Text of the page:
From The Top Table

Hailed as one of Poland's top restaurateurs, Marcin Wachowicz has created a string of successful projects that are defined by their sense of energy and buzz. He talks about the trials and tribulations of this cut-throat industry...

WBJ: The capital has led the country in its 'food revolution'. What's needed to maintain success in such a competitive and fluctuating environment?

Marcin Wachowicz: Tricky question. The Polish market is quite dynamic at this moment meaning you can't afford to take your foot off the pedal. It's important to constantly be looking at new trends whilst also listening to your audience – I learn something new each day. By treating your competitors as an evolving benchmark then you allow yourself to continually improve your level of work, the overall quality, and how your team works on a daily basis. It's also important to invest in your team, to help them improve their skills and qualifications and broaden their horizons – this will always help them achieve more.

What's the most important lesson you've learned along the way?

I'm learning all the time – each and every day brings with it a new surprise. Because this industry is about the guests, then the team has to be right. I'm a member of that team, and I love working as part of it, helping inspire young people and teaching them how to feel fulfilled by their role even when the pressure is on.  

It's becoming quite common to see people abandon the rat race in pursuit of their dream of owning a restaurant. What's your advice to those considering doing just that?

Each person has a unique, different story so it's tough to advise, but I'd just make them aware that passion alone isn't usually enough in this highly complex business.

How do you keep customers coming through the door. How do you create that 'buzz' that all successful restaurants have?

Getting guests through the door is the most important part of our business – you have to ensure they're not bored of your venues; it's important they feel they're getting something back from you rather than giving all the time. Regular promotions can help that as well as helping change the image and impression guests may have of your concept. We work constantly on communicating our message to them.

How would you describe your management style?

There is method to the everyday madness of this industry – each day I'll try and motivate and provide a structure and platform for others to enable others to work more freely. You need to react quickly and, most of all, listen to the ideas of your co-workers. Of course, mistakes will always be made, but these need to be treated as lessons to be learned rather than failures.

Trends change fast in this country, and that's especially true of culinary trends – how do you adjust to these?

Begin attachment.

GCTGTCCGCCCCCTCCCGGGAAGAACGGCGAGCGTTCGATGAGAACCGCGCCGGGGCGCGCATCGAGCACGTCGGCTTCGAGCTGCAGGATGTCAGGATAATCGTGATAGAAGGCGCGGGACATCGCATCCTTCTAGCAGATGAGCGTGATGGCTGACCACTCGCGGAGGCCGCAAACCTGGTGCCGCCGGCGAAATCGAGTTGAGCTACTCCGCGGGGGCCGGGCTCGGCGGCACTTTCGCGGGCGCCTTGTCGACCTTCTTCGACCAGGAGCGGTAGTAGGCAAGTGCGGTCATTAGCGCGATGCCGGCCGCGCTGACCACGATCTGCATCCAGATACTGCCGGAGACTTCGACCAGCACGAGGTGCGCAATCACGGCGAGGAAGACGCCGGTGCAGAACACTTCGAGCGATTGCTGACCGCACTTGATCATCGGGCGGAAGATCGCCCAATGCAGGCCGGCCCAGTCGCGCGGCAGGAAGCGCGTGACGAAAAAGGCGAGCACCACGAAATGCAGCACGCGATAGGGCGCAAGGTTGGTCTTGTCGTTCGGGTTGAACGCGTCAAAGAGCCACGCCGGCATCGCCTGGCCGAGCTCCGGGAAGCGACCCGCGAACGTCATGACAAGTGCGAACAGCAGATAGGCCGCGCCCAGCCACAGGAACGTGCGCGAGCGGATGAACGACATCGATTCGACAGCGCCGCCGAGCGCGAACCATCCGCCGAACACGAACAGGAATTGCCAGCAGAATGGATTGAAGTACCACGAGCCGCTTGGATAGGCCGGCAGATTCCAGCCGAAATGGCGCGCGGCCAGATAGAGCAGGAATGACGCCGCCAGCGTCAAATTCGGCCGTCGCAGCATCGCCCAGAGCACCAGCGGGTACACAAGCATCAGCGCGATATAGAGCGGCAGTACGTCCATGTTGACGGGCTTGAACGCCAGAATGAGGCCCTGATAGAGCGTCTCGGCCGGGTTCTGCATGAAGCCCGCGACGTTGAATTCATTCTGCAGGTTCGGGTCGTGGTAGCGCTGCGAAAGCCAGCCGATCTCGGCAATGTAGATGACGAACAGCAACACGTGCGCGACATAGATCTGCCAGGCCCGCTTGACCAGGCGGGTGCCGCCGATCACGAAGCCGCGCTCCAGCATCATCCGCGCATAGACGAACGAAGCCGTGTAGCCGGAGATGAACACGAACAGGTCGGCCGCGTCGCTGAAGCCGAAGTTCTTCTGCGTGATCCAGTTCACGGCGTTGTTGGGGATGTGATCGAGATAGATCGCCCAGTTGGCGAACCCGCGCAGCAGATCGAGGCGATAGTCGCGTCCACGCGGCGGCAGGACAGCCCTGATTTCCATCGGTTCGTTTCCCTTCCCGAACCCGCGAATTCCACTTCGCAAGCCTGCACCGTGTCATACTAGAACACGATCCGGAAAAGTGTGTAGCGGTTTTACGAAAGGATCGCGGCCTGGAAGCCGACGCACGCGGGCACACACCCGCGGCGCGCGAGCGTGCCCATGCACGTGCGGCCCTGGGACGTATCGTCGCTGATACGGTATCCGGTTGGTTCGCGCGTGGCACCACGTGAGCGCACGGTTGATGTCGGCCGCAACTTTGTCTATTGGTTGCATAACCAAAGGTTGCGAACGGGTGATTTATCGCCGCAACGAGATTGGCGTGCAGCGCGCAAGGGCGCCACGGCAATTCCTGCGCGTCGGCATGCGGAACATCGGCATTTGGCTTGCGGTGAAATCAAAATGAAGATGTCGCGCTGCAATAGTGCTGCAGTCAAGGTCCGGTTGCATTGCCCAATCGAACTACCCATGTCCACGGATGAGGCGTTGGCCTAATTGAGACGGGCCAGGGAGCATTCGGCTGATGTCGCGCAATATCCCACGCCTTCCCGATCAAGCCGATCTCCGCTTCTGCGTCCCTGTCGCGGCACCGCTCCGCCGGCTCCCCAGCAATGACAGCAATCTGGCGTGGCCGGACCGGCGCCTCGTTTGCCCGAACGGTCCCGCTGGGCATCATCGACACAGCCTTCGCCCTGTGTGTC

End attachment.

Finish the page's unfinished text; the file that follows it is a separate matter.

Trends power change, and change frequently means higher standards and, hopefully, higher quality. Like many other European cities, Warsaw is a place where culture, people and the general environment are intertwined so you need to be vigilant to keep up with the changes in these: you need to be aware of what others are doing and then fill the missing gaps.

Warsaw has seen the emergence of a 'celebrity chef' culture – in particular, restaurants have been keen to recruit anyone who has appeared on TV for three minutes. What's your opinion of this new chef culture and how does it influence the success of a restaurant?

It's one thing being a celebrity, it's another thing being in the gastronomic trade. Often, owners think that a celebrity chef will raise the standards or bring something innovative to the table but that's not always the case. Further, the internal organization of a restaurant is composed of many elements so that person needs to be able to fit into that. In my opinion, they have to be ready to engage and cooperate with others – it's hard being a star when you're serving a 1,000 guests a day. That's not to say it's always a negative thing: there have been many successes and we've seen some great ideas and inspiration as a result that have added real color to the culinary world.

What challenges do you face?

The challenges are daily – they're about maintaining quality and standards, about keeping the team together, co-creating and mastering concepts. The basic challenge restaurants face is raising the standard of management. It's a difficult industry, sure it is, but the fundamental challenge lies in being professional.

The Polish restaurant industry is growing fast – can it sustain this growth and how do you foresee the market in the future?

The industry isn't getting narrower in its scope and dynamic, on the contrary it's expanding and becoming more elastic. We are also seeing increased interest in the restaurant market from abroad which shows the market is still wide open to new solutions. I see the industry developing in many new directions, though we will obviously see smaller, weaker and less experienced businesses disappear. But we can't give up on these, as many great things have evolved from these smaller projects and there should always be room for local projects.


Long communal tables thrive with life throughout the day in Aioli, a jaunty space with a varied international menu and diverse crowd.

Banja Luka

A Balkan stalwart occupying an atmospheric, rustic-themed spot. Grilled meats feature prominently on the menu, and arrive served by staff in cheery, peasant garb.



The biggest talking point is a wooden smoker imported specially from the USA. The meaty menu has been adjusted to play to this strength and is popular with a young, trendy

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